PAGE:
Obviously I'm no doctor. But I would guess and strongly believe that there are a whole lotta people who are on prescription mood altering drugs whose problems could be as aptly dealt with by a weekly walk alone in the forest, or sitting below a waterfall, just thinking. I don't intend to dismiss or minimize mental illness, or to suggest that there is no place for pharmaceutical treatments. Only that our society is quick to seek and offer pharmaceuticals, and I just don't think it's warranted in X% of cases.
"A strict observance of the written laws is doubtless one of the high duties of a good citizen, but it is not the highest. The laws of necessity, of self-preservation, of saving our country when in danger, are of higher obligation. To lose our country by a scrupulous adherence to written law, would be to lose the law itself, with life, liberty, property and all those who are enjoying them with us; thus absurdly sacrificing the end to the means."

- Thomas Jefferson

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Re: Chris Cornell, 52
« Reply #17 on: May 22, 2017, 11:10:38 AM »
Absolutely agree.  The hippie generation probably helped move things to the "there's a pill for that" mentality.

Everybody is talking opioids now...hardly anybody talking about antidepressants.  There are herds of them:

https://www.drugs.com/drug-class/miscellaneous-antidepressants.html

https://www.drugs.com/drug-class/monoamine-oxidase-inhibitors.html

https://www.drugs.com/drug-class/phenylpiperazine-antidepressants.html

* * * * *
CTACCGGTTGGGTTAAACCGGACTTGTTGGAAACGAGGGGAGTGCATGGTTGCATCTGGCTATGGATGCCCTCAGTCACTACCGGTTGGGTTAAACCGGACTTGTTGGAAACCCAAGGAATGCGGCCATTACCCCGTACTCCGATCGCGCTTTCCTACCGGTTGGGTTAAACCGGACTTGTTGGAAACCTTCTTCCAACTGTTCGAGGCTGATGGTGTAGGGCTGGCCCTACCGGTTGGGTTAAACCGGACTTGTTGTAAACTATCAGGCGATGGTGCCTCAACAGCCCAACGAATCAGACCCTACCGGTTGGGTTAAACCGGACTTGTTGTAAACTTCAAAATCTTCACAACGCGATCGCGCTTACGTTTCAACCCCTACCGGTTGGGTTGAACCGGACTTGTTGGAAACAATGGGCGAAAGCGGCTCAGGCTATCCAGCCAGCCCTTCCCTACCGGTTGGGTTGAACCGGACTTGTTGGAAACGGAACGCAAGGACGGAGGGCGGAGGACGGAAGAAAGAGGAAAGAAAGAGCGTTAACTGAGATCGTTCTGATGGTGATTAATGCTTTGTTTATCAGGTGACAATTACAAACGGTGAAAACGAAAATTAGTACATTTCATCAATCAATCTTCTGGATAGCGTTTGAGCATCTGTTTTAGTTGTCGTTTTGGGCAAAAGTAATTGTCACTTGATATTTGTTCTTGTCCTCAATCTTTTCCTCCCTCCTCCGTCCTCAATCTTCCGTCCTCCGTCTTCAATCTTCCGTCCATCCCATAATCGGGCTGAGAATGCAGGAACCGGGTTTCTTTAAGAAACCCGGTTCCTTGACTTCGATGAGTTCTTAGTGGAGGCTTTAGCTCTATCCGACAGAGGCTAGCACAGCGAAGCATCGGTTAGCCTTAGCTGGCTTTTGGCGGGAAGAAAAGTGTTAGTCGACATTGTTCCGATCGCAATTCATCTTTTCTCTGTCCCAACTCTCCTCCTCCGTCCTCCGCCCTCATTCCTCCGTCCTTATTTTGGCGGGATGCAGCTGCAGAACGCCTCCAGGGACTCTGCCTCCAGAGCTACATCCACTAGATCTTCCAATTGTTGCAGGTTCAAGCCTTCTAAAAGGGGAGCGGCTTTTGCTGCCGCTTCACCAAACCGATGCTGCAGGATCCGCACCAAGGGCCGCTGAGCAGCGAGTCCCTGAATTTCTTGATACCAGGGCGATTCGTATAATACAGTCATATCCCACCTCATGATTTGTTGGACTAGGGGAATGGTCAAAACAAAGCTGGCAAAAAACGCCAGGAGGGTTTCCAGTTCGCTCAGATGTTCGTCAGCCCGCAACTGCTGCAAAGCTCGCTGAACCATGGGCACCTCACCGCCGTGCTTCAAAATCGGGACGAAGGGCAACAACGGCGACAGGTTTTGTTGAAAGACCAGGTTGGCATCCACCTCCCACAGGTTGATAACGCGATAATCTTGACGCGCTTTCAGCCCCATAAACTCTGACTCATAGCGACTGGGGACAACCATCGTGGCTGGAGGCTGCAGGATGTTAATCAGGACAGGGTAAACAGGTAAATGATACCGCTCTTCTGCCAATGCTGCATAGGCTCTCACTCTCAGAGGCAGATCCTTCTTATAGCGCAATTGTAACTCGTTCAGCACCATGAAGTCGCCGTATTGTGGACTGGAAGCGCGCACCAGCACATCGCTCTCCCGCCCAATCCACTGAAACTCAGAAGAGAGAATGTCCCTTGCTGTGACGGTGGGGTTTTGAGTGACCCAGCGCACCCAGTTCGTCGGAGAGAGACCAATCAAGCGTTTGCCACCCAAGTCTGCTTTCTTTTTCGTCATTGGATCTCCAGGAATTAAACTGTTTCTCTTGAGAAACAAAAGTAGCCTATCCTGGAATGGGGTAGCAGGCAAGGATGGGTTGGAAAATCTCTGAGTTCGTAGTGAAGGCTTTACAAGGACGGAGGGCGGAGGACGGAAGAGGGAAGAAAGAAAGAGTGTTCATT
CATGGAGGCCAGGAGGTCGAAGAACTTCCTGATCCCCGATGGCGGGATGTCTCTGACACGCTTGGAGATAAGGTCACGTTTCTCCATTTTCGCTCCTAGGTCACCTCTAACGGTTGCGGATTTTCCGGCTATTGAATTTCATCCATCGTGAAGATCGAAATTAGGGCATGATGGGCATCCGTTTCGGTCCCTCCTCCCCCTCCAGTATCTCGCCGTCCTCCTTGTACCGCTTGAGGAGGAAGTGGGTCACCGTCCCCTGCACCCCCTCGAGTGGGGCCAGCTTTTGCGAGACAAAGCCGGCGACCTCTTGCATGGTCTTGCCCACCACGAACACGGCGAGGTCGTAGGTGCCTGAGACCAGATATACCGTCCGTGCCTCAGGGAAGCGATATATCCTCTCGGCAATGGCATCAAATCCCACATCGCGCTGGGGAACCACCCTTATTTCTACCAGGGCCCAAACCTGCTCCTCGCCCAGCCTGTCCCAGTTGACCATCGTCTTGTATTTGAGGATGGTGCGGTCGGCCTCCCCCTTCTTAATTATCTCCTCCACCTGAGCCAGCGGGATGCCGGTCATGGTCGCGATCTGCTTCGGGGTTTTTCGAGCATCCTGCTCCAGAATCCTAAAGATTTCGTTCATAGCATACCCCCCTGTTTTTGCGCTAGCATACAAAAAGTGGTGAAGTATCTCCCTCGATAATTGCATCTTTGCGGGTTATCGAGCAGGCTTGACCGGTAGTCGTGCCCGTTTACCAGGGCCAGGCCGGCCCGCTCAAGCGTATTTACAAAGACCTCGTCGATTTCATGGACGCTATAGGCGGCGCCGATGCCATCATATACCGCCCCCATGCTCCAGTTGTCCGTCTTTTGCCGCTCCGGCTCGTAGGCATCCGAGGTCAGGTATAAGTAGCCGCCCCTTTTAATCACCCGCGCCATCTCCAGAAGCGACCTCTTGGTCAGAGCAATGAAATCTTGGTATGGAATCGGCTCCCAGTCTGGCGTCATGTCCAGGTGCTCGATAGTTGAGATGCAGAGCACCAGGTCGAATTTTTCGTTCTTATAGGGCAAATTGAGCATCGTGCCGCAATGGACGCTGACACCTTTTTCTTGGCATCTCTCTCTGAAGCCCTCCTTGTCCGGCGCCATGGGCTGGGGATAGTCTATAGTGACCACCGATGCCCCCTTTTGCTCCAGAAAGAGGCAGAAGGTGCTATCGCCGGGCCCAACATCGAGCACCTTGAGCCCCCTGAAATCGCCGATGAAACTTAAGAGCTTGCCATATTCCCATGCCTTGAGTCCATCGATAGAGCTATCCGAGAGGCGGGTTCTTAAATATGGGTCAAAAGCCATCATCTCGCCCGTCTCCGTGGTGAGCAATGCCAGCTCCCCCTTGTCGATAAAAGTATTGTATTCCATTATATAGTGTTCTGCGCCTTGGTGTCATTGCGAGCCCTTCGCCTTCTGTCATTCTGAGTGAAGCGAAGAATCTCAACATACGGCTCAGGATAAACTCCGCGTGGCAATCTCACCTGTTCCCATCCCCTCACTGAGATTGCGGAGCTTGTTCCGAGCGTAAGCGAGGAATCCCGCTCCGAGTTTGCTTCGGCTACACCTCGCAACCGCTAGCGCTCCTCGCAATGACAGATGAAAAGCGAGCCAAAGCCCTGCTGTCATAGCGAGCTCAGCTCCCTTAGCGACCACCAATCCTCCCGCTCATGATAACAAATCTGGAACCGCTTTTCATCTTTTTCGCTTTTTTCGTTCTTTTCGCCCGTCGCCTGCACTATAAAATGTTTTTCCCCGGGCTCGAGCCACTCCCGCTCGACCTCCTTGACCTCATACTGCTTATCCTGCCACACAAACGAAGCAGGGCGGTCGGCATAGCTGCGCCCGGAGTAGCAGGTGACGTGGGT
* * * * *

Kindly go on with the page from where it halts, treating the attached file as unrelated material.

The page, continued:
https://www.drugs.com/drug-class/ssri-antidepressants.html

https://www.drugs.com/drug-class/ssnri-antidepressants.html

https://www.drugs.com/drug-class/tetracyclic-antidepressants.html

https://www.drugs.com/drug-class/tricyclic-antidepressants.html

Were people less troubled in the past than now?  Doubtful.  There are just more people.  And people in earlier times, while day to day life was harder, things were simpler in a basic processing sense.  The advent of new technology and plethora of goofy theories and the quick-fix let-somebody-else-deal-with-it mentality doesn't help.

Plus, there is some crappy "professional" help out there.  I don't give a pot of piss for a pop-culture sociologist or their loosely related mental health kinfolk in the psychology ranks...a psychiatrist with a Judeo-Christian background and an approach on correcting bad tinking and behavior over writing prescriptions and a person has a chance.